Professor Lee's research has covered a variety of areas including the economics of the environment and natural resources, the economics of political decision making, public finance, law and economics, and labor economics. During his career Professor Lee has published 150 articles in refereed journals, 277 articles and commentaries in magazines and newspapers, 50 chapters in books, 35 book reviews, 9 monographs, andcoauthored 14 books and been the contributing editor of 5 more.
He has lectured at universities and conferences throughout the United States as well as in Europe, Central America, South America, Asia and Africa. He was president of the Association of Private Enterprise Education for 1994-95 and president of the Southern Economic Association from 1997-98.
Latest posts by Dwight Lee (see all)
In this recent excerpt from The Wall Street Journal’s Best of the Web Today, James Taranto and a reader give serious consideration to what has long been unthinkable in polite political company: abolishing the national government’s power of direct taxation. The item is at the following link, carrying the headline “Can Political Freedom Survive the Welfare State?”
A point this column has emphasized repeatedly is that if the Internal Revenue Service scandal turns out not to have been directed by the White House, the situation is much direr than if it turns out Barack Obama or Valerie Jarrett was giving the orders. In the latter case, we have a corrupt administration; in the former, a corrupt government. Reader Thomas Hodson, responding to a Friday item on the subject, has this penetrating elaboration on the idea:
The possibility you omit is that every IRS employee over GS-12 instantly recognized that the Tea Party is a credible threat to the IRS as an organization. I am quite confident that nobody had to issue any orders, directions, suggestions, hints, or blow any dog whistles for them to know what to do to defend their jobs and promotion possibilities. Indeed, the difficulty for the GS-14s, -15s, and SES-types would be to prevent this kind of activity, assuming that the 14s, etc. were so inclined, which I doubt very much. It was not an accident, either. Even if every single one of the elected federal officials were a Republican, and even if the entire federal bureaucracy were populated by Republicans, you would still get this self-protective behavior from IRS leadership and staff.
In my view, this episode reveals a problem that is much worse than the sort of political direction at which you hint. It means that the only remedy is to remove the institutional incentives for this kind of behavior. The only way I can see to do that is to eliminate the federal power of direct taxation. There is a reason that the Framers deprived the federal government of this power, being concerned as they were, especially Madison, to impede the use of government power for political ends.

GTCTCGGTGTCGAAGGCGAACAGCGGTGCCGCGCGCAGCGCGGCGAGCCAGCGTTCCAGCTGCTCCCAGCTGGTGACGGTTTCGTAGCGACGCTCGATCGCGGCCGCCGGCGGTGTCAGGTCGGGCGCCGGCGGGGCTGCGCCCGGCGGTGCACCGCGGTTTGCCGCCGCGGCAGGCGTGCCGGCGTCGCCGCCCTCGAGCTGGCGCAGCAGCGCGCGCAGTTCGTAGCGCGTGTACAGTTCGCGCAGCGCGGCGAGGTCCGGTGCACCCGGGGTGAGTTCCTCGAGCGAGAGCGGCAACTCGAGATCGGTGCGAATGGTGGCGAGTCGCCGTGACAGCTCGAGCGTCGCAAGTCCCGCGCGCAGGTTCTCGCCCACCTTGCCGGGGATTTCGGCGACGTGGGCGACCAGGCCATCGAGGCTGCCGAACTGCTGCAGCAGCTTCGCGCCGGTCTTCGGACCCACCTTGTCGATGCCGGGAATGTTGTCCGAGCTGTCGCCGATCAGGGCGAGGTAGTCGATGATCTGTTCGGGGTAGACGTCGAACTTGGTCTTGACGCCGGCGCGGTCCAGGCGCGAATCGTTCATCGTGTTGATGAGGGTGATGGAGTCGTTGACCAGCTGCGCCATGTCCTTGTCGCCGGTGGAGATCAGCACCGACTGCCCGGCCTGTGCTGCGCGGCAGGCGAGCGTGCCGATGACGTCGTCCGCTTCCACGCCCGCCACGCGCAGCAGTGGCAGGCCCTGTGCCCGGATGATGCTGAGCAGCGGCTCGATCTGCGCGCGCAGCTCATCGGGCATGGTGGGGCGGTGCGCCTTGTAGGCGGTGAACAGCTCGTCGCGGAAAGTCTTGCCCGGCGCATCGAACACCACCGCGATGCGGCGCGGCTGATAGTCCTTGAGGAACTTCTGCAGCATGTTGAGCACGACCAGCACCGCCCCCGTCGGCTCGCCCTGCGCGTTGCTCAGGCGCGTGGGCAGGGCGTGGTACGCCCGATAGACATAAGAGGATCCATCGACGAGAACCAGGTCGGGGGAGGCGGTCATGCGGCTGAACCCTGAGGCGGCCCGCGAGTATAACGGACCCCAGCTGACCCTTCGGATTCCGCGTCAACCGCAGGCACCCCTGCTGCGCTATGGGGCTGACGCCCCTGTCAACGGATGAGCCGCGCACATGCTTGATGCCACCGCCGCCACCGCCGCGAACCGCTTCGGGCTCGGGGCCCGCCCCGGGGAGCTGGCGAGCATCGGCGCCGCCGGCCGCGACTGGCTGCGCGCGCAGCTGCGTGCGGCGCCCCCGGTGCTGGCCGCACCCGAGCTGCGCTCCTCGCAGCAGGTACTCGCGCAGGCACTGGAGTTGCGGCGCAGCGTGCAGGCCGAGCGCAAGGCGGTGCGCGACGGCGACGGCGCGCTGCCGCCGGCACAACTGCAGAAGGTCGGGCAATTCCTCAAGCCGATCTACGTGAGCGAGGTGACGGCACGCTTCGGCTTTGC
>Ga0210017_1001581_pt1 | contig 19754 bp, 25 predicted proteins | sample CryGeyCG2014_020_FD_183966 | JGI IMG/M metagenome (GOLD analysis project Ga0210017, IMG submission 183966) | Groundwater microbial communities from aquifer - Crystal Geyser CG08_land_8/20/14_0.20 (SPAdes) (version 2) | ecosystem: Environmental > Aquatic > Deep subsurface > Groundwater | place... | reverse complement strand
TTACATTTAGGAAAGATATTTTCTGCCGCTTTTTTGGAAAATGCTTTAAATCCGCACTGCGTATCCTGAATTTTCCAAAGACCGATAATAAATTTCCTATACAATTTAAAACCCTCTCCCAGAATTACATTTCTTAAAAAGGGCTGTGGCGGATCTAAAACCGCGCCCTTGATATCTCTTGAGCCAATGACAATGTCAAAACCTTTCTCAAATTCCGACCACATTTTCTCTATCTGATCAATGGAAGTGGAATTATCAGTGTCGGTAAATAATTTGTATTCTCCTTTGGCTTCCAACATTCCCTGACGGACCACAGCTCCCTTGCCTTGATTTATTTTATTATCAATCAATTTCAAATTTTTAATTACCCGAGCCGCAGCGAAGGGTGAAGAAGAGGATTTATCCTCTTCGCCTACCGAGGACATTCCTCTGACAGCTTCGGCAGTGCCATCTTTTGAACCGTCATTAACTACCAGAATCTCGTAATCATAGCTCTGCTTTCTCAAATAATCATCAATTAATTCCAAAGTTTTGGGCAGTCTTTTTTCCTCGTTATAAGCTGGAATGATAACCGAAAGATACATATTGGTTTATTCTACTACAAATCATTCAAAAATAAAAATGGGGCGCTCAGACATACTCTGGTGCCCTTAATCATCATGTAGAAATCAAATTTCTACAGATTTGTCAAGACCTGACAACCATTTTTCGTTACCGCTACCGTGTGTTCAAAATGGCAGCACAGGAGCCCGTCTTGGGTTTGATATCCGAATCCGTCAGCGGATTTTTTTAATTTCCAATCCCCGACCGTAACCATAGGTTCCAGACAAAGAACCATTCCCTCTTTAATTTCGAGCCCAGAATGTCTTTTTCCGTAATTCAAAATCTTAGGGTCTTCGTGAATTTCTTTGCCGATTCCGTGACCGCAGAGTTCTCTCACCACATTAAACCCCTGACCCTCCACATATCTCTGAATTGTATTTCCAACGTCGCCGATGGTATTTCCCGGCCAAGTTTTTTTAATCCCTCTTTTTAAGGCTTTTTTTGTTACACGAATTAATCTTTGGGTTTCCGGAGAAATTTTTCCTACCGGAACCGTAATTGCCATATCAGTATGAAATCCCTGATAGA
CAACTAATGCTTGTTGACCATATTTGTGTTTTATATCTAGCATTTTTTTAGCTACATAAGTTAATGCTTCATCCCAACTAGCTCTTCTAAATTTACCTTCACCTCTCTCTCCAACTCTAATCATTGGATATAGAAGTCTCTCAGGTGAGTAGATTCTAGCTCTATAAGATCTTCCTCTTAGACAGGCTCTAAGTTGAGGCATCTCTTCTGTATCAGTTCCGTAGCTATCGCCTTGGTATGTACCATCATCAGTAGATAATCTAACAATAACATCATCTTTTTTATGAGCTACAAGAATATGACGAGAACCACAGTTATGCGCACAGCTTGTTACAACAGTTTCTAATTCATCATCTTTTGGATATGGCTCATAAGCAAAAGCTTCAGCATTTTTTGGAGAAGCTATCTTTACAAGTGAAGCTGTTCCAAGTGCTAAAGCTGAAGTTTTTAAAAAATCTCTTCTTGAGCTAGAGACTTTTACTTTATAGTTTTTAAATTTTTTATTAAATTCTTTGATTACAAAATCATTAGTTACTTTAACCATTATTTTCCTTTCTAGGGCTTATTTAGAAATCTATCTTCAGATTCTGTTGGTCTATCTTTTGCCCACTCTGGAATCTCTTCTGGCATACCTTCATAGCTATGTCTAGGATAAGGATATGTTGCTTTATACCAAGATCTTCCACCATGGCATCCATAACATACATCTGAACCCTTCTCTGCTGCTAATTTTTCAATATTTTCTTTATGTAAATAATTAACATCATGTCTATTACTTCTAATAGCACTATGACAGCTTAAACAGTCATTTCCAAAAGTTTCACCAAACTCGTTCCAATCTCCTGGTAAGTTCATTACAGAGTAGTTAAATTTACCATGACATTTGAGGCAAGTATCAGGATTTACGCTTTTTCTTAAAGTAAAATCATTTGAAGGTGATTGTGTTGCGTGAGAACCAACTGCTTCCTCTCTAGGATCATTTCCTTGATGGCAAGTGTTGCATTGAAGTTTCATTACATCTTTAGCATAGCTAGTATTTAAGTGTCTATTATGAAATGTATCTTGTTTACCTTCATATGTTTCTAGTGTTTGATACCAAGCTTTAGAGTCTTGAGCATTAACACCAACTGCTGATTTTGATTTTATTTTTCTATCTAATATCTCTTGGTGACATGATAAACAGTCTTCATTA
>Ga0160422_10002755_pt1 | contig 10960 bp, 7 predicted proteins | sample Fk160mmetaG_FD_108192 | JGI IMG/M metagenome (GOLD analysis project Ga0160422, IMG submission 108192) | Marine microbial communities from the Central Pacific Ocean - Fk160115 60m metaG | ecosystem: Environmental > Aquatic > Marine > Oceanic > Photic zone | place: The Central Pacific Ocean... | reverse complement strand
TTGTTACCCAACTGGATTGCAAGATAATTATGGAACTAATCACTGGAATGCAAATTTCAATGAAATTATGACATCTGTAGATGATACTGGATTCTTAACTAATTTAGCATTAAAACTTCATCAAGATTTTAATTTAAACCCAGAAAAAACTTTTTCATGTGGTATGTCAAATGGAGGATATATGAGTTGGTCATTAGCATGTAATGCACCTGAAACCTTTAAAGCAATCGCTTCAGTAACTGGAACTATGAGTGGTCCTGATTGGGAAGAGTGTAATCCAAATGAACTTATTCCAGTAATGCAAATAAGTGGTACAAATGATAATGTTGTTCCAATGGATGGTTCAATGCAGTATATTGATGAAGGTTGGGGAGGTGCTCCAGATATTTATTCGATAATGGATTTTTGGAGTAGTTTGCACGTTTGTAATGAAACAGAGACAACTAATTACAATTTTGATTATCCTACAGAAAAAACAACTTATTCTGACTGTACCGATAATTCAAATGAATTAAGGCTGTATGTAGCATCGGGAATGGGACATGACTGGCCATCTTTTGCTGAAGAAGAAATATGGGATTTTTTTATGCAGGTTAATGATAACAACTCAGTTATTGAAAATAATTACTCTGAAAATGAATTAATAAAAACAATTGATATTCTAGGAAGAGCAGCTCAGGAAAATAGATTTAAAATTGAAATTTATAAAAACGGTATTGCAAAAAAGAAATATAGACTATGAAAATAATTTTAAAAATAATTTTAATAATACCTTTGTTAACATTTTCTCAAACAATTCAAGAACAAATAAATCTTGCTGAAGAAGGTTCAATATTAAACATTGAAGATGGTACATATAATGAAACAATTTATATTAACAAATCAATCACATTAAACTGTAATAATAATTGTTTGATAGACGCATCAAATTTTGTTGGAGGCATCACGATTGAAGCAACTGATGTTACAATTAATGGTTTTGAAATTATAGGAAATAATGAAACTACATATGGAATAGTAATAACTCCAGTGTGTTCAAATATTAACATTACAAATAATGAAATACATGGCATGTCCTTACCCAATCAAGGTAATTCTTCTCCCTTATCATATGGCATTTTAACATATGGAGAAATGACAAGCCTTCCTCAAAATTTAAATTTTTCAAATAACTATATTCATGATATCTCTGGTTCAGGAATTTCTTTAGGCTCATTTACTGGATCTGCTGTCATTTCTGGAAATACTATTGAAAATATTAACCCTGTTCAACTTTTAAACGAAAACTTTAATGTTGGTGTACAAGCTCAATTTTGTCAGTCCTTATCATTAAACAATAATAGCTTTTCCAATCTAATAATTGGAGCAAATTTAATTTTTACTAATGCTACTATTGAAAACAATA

This is much more than a mere political scandal. I have not been able to conceive of a clearer illustration that with the power of direct taxation, any government, even the U.S. Government, can become over time as totalitarian as it finds useful. Nevertheless, even the most limited-government-oriented commentators I have heard or read are still treating it as a political scandal.
Abolishing direct taxation sounds good to us. But how does one pay for a vast (or even only half-vast) welfare state without it? Abolishing the welfare state sounds good to us too, but even paring it back has proved tough to sell politically. If the welfare state inexorably erodes freedom, that poses a hell of a political problem for those who cherish the latter.
Regarding abolishing direct federal taxation, the question is asked, “But how does one pay for a vast (or even only half-vast) welfare state without it? The response should be that we aren’t going to pay for the vast debt, including unfunded liabilities with direct federal taxation. One advantage, and there are many others, of eliminating direct federal taxation is that we would quite digging the debt ditch deeper. With the status quo, and the perverse political incentives it creates, the debt will be increased until it is necessarily repudiated and then, as memories fade, new debt will be created.
The abuse of power by the IRS does give the discussion of reverse revenue sharing more bite. [What’s “reverse revenue sharing”? Click here.]
With fifty state tax authorities in competition with each other without federal taxation numbing the intensity of that competition, can there be any doubt the abuse of taxes power would significantly diminish? Another point for me to make in my talk on reverse revenue sharing next month at FreedomFest.